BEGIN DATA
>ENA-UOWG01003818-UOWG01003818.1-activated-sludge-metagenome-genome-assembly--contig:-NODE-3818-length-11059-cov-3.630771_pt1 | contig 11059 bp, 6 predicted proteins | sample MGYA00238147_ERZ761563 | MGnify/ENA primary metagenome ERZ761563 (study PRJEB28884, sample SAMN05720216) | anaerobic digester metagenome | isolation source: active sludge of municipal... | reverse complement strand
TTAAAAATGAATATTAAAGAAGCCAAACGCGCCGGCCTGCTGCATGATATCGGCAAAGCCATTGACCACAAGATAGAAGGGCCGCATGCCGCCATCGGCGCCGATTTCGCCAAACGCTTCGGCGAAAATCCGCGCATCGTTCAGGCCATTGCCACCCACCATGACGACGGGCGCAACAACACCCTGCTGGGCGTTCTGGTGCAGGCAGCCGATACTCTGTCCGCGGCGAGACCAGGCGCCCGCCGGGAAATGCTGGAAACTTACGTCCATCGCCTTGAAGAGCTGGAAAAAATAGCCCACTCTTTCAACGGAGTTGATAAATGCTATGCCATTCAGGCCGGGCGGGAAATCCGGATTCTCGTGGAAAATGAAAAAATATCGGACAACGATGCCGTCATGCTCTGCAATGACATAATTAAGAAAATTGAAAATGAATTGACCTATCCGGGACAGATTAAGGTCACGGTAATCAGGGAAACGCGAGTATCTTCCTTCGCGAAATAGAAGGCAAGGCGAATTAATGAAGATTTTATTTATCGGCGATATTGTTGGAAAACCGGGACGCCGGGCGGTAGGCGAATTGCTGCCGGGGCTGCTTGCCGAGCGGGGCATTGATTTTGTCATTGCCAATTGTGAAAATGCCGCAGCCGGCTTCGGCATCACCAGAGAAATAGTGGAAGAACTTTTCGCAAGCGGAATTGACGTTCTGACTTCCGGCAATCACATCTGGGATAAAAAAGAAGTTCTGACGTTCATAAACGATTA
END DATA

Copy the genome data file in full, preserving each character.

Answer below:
>ENA-UOWG01003818-UOWG01003818.1-activated-sludge-metagenome-genome-assembly--contig:-NODE-3818-length-11059-cov-3.630771_pt1 | contig 11059 bp, 6 predicted proteins | sample MGYA00238147_ERZ761563 | MGnify/ENA primary metagenome ERZ761563 (study PRJEB28884, sample SAMN05720216) | anaerobic digester metagenome | isolation source: active sludge of municipal... | reverse complement strand
TTAAAAATGAATATTAAAGAAGCCAAACGCGCCGGCCTGCTGCATGATATCGGCAAAGCCATTGACCACAAGATAGAAGGGCCGCATGCCGCCATCGGCGCCGATTTCGCCAAACGCTTCGGCGAAAATCCGCGCATCGTTCAGGCCATTGCCACCCACCATGACGACGGGCGCAACAACACCCTGCTGGGCGTTCTGGTGCAGGCAGCCGATACTCTGTCCGCGGCGAGACCAGGCGCCCGCCGGGAAATGCTGGAAACTTACGTCCATCGCCTTGAAGAGCTGGAAAAAATAGCCCACTCTTTCAACGGAGTTGATAAATGCTATGCCATTCAGGCCGGGCGGGAAATCCGGATTCTCGTGGAAAATGAAAAAATATCGGACAACGATGCCGTCATGCTCTGCAATGACATAATTAAGAAAATTGAAAATGAATTGACCTATCCGGGACAGATTAAGGTCACGGTAATCAGGGAAACGCGAGTATCTTCCTTCGCGAAATAGAAGGCAAGGCGAATTAATGAAGATTTTATTTATCGGCGATATTGTTGGAAAACCGGGACGCCGGGCGGTAGGCGAATTGCTGCCGGGGCTGCTTGCCGAGCGGGGCATTGATTTTGTCATTGCCAATTGTGAAAATGCCGCAGCCGGCTTCGGCATCACCAGAGAAATAGTGGAAGAACTTTTCGCAAGCGGAATTGACGTTCTGACTTCCGGCAATCACATCTGGGATAAAAAAGAAGTTCTGACGTTCATAAACGATTA